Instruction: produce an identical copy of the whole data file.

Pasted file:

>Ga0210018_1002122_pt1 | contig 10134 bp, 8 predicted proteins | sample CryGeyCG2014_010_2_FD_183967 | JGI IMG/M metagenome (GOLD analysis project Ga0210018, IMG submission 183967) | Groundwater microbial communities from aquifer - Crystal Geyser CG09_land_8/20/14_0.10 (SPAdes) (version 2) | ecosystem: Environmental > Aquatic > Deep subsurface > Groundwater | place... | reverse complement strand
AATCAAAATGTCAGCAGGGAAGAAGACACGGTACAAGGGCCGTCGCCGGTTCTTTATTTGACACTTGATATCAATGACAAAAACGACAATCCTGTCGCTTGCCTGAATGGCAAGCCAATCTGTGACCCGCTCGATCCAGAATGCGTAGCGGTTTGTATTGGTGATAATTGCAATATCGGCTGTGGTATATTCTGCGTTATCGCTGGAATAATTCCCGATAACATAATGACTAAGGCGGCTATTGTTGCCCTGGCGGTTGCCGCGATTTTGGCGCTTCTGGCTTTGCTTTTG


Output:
>Ga0210018_1002122_pt1 | contig 10134 bp, 8 predicted proteins | sample CryGeyCG2014_010_2_FD_183967 | JGI IMG/M metagenome (GOLD analysis project Ga0210018, IMG submission 183967) | Groundwater microbial communities from aquifer - Crystal Geyser CG09_land_8/20/14_0.10 (SPAdes) (version 2) | ecosystem: Environmental > Aquatic > Deep subsurface > Groundwater | place... | reverse complement strand
AATCAAAATGTCAGCAGGGAAGAAGACACGGTACAAGGGCCGTCGCCGGTTCTTTATTTGACACTTGATATCAATGACAAAAACGACAATCCTGTCGCTTGCCTGAATGGCAAGCCAATCTGTGACCCGCTCGATCCAGAATGCGTAGCGGTTTGTATTGGTGATAATTGCAATATCGGCTGTGGTATATTCTGCGTTATCGCTGGAATAATTCCCGATAACATAATGACTAAGGCGGCTATTGTTGCCCTGGCGGTTGCCGCGATTTTGGCGCTTCTGGCTTTGCTTTTG